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Libra blockchain client implemented in golang
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the729 [README] finished more crypto verifiations
Verification of transaction list, event list of each transaction, signature of each transaction.
Latest commit f7004d7 Jul 14, 2019


This is a golang implementation of the Libra blockchain ( Currently, only a client is implemented.

It is not a simple gRPC client. It has all the cryptographic verification algorithms implemented, including validator-signature-based consensus verification, ledger history accumulator proof, and account state sparse Merkle tree proof, etc.

As Libra itself is in an early stage, go-libra is developed as a proof of concept, only for experimental and learning purposes.


  • ✓ Connect to testnet AdmissionControl server with gRPC
  • ✓ Data models with all necessary cryptographic verification algorithms
    • ✓ Ledger state: signature-based consensus verification
    • ✓ Transaction info: ledger history accumulator proof
    • ✓ Transaction list: ledger history accumulator proof on a range of transactions
    • ✓ Transaction signature: ed25519 signature
    • ✓ Account state: sparse Merkle tree proof
    • ✓ Events: event list hash based on Merkle tree accumulator
  • ✓ Query account states, including balance, sequence number, from the ledger, and do all necessary verifications
  • ✓ Mint LibraCoin through the 'official' faucet service
  • ✓ Peer to peer transfer LibraCoin, and wait for ledger inclusion
  • ✓ Query transactions from the ledger (without beautiful output)
  • X Use mnemonics to manage wallet and private keys
  • X Compile Move IR into bytecode


  1. Install protobuf and gRPC (instructions here:

  2. Install go-libra:

$ # download the code
$ go get -u

$ # build protobuf, see comments in
$ cd $GOPATH/src/
$ scripts/

$ # build client
$ cd cmd/client && go build

This should build the client binary executable in cmd/client/client.


The commands are similar to those of the official rust implementation. However, this is not an interactive CLI program, meaning that every time when you execute a new command, a new process is created, do the work, and terminated.

This guarantees that no state is preserved between commands, except the config files. It is easier to see what must be done in order to finish each command, without any prior knowledge about the ledger state.

Following steps demonstrate how to make a transaction.

Create 2 new accounts

$ ./client a c 2
2019/07/06 16:43:24 generating 2 accounts...
2019/07/06 16:43:25 account: c3838f7d165cc5a6f7b19315378712d1973d507a4e9bf6769ad6aeab5d9e89bf
2019/07/06 16:43:25 account: 7f5e114409a3e780110a0ec4e8e1f5b78948aac9724e2ff2a62c618702ad97ed

You can see the two newly generated account addresses. Yours should be different. so use your own addresses to finish this demonstration.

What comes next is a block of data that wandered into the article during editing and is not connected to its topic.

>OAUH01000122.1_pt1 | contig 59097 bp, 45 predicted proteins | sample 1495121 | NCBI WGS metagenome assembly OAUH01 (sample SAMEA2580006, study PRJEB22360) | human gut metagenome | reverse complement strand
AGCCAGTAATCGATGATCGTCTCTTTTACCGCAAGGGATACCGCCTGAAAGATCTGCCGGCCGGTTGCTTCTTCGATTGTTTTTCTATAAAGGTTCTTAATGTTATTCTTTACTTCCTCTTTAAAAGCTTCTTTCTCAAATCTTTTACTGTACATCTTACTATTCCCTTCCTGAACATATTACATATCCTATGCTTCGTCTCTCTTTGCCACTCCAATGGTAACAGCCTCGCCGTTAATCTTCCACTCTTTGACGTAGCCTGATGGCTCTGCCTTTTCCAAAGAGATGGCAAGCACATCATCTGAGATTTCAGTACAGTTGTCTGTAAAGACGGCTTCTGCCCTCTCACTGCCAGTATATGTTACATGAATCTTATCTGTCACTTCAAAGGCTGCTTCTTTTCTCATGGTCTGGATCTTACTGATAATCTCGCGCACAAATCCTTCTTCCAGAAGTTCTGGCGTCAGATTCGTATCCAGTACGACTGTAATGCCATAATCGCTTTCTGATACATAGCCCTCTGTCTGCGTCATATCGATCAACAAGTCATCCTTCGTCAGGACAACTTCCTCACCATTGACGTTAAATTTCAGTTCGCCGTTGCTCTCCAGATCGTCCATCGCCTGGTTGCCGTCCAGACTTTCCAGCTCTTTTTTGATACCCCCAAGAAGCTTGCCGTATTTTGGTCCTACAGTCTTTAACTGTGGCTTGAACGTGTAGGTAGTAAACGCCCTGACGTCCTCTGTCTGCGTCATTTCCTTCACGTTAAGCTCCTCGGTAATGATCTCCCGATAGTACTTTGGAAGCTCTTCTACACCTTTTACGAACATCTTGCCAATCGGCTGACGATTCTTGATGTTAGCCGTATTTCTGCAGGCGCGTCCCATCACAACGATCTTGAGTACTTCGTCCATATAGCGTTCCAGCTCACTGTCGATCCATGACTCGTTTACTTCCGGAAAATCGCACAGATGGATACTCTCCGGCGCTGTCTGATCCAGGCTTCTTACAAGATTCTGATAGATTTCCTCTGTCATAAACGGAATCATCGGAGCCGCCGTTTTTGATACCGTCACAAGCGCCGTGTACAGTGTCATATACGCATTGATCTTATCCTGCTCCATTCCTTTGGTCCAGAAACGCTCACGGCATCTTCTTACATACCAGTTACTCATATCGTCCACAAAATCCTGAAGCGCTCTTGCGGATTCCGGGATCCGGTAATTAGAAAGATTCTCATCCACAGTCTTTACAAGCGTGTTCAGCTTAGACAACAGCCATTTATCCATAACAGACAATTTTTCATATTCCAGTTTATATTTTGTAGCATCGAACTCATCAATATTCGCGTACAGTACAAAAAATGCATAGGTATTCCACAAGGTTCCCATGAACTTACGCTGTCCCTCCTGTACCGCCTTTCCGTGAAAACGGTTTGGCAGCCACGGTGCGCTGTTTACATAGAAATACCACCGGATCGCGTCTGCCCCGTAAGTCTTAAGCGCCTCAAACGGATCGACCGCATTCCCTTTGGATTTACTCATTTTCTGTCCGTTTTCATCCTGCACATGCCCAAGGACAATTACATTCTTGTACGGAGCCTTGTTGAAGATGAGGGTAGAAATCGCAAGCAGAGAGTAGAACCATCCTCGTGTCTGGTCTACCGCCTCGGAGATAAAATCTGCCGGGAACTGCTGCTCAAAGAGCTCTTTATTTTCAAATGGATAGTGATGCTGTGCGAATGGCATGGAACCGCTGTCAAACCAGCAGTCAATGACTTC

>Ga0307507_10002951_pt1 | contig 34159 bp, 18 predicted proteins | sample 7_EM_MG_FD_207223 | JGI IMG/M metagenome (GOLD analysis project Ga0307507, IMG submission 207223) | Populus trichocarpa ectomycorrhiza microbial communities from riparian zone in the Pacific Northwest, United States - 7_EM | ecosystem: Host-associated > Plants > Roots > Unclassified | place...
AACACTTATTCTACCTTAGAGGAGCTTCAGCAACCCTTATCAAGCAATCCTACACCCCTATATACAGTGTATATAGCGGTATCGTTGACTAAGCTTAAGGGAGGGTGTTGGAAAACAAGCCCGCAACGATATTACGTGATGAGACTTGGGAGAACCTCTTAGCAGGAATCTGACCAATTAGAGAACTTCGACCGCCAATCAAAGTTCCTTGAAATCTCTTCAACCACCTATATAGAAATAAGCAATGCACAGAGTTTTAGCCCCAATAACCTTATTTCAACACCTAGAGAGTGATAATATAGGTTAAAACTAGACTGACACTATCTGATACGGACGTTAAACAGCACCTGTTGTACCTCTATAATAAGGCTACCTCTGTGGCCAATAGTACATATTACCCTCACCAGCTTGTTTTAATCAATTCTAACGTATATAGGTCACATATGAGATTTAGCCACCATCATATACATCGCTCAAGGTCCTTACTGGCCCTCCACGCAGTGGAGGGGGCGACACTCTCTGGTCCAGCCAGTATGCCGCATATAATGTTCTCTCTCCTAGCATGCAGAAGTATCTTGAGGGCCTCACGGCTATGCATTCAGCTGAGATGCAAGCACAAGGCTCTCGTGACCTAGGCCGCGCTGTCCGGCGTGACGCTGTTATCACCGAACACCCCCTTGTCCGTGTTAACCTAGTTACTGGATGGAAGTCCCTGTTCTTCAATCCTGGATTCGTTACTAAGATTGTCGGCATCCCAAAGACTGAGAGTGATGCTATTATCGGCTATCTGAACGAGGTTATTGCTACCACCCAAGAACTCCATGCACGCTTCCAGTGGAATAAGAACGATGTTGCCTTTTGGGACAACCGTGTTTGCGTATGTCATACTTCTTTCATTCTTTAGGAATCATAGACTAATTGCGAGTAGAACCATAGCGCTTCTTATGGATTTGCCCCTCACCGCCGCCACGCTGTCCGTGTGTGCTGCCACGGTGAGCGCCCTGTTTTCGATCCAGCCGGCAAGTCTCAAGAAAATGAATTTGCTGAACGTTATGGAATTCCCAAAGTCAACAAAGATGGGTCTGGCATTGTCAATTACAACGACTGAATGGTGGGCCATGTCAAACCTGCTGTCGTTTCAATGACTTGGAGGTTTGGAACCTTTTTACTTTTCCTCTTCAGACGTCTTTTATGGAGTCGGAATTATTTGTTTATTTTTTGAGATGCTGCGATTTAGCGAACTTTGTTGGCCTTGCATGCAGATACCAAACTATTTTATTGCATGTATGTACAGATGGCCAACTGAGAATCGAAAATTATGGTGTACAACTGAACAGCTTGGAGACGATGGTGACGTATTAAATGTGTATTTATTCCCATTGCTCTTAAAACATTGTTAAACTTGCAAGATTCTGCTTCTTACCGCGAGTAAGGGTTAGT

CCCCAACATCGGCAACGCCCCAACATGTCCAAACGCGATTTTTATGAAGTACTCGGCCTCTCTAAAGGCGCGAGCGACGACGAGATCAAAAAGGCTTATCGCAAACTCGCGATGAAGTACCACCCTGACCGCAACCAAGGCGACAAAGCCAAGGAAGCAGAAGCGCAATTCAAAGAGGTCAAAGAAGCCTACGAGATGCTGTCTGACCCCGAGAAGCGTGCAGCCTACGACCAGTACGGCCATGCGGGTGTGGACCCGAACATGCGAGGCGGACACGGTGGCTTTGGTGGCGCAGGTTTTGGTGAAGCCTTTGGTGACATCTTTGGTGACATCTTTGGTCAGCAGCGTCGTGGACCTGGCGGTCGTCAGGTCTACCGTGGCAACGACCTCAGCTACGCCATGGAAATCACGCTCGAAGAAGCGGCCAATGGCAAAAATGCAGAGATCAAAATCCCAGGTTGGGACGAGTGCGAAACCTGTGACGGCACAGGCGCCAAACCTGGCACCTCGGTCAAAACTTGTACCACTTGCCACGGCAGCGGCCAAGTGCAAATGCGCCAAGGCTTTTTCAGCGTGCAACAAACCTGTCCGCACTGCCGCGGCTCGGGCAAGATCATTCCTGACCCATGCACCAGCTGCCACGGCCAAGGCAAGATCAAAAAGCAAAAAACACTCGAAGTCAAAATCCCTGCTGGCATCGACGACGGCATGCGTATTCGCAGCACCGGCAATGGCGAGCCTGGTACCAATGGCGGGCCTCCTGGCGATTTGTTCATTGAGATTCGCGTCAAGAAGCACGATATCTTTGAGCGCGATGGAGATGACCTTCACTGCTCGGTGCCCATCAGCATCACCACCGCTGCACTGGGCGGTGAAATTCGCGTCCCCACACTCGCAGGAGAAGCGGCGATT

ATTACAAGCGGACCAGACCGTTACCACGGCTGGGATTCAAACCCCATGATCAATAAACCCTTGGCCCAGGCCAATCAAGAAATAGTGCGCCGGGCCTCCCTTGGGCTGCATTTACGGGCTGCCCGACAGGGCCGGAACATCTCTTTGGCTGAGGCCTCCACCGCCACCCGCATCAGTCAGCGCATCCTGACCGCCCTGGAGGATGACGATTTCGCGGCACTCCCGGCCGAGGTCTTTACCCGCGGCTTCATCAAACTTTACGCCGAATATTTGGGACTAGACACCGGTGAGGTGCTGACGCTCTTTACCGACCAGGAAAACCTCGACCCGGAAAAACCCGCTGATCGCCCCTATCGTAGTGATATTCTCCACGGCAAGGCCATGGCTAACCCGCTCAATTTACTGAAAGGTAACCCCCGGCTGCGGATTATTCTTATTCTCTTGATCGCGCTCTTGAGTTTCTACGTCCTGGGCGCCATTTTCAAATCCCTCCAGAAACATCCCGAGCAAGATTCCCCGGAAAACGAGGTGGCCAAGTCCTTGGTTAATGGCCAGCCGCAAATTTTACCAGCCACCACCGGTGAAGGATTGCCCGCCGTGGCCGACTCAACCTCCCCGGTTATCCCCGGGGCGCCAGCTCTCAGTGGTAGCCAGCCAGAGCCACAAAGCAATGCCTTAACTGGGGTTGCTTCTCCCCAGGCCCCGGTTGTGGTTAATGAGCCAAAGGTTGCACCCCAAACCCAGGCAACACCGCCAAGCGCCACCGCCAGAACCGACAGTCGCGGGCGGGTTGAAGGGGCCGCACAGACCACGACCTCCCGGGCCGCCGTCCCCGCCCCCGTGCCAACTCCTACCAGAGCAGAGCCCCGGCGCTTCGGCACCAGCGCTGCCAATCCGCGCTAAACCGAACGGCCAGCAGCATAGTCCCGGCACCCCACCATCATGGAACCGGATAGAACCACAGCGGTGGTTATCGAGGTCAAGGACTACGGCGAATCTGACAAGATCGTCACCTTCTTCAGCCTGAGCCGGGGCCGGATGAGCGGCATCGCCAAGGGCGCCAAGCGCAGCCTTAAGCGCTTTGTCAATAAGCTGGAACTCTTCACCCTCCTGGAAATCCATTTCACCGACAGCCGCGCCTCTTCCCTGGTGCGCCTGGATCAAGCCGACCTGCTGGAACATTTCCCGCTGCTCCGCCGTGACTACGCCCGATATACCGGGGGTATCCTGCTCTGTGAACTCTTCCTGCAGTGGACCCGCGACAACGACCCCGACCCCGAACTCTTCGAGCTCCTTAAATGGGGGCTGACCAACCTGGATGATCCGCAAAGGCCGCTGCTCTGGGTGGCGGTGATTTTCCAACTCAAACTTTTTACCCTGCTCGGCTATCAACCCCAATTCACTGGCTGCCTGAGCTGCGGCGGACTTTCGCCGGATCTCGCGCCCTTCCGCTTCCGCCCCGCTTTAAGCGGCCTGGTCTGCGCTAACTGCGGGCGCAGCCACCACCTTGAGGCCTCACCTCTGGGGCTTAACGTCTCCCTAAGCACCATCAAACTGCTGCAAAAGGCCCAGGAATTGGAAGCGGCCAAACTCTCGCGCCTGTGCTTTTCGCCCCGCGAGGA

The private keys of these accounts are saved in a wallet file (default wallet.toml), IN PLAIN TEXT.

Later on, you can reference the accounts with a prefix of their addresses, just like what you do with docker command. For example, 'c' or 'c383' both references 'c3838f7d165cc5a6f7b19315378712d1973d507a4e9bf6769ad6aeab5d9e89bf'.

You can also use full addresses not included in the wallet file.

Mint 100 coins into account c3...

$ ./client a m c3 100
2019/07/06 17:02:49 Please visit the following faucet service:
2019/07/06 17:02:49

Copy & paste the link into you browser to actually mint the coins.

Check account state and balances

$ ./client q as c3
2019/07/06 17:04:36 Ledger info: version 485913, time 1562403876325982
2019/07/06 17:04:36 Account version: 485913
2019/07/06 17:04:36 Libra coin resource:
 Balance: (uint64) 100000000,
 SequenceNumber: (uint64) 0,
 AuthenticationKey: ([]uint8) (len=32 cap=32) {
  00000000  c3 83 8f 7d 16 5c c5 a6  f7 b1 93 15 37 87 12 d1  |...}.\......7...|
  00000010  97 3d 50 7a 4e 9b f6 76  9a d6 ae ab 5d 9e 89 bf  |.=PzN..v....]...|
 SentEventsCount: (uint64) 0,
 ReceivedEventsCount: (uint64) 0

Here you can see the ledger version, and 0x0.LibraAccount.T resource. The balance is 100,000,000 micro libra.

Now if you check the other account 7f..., you will find it is not present in the ledger yet.

Transfer 10 coins from c3... to 7f...

$ ./client t c3 7f 10
2019/07/06 17:09:07 Going to transfer 10000000 microLibra from c3838f7d165cc5a6f7b19315378712d1973d507a4e9bf6769ad6aeab5d9e89bf to 7f5e114409a3e780110a0ec4e8e1f5b78948aac9724e2ff2a62c618702ad97ed
2019/07/06 17:09:08 Refreshed sequence number of sender: 0
2019/07/06 17:09:08 Raw txn: {
    "sender_account": "w4OPfRZcxab3sZMVN4cS0Zc9UHpOm/Z2mtauq12eib8=",
    "max_gas_amount": 10000,
    "expiration_time": 1562404208
2019/07/06 17:09:08 Result:
(*ac.SubmitTransactionResponse)(0xc4201ad180)(ac_status:Accepted )
2019/07/06 17:09:08 Waiting until transaction is included in ledger...
2019/07/06 17:09:10 sequence number of sender: 1

Now if you check account 7f..., you will find a balance of 10,000,000 micro libra. And the account c3... has 90 left.

Note that the gas price is fixed to 0, and max gas amount 10,000. Actually, if you make a transaction with gas price set to 1, you will find that it takes 2000-3000 gas to execute the transaction.


I deliberately name the packages, functions, and variables similar to official rust project, with subtle changes to suit golang idioms. It is easier to keep up with the rust project in this way.

After the official rust project is more stable, we can refactor the code to make it tastes more like golang, and to make the packages reusable for other projects.

Contributions are welcome.

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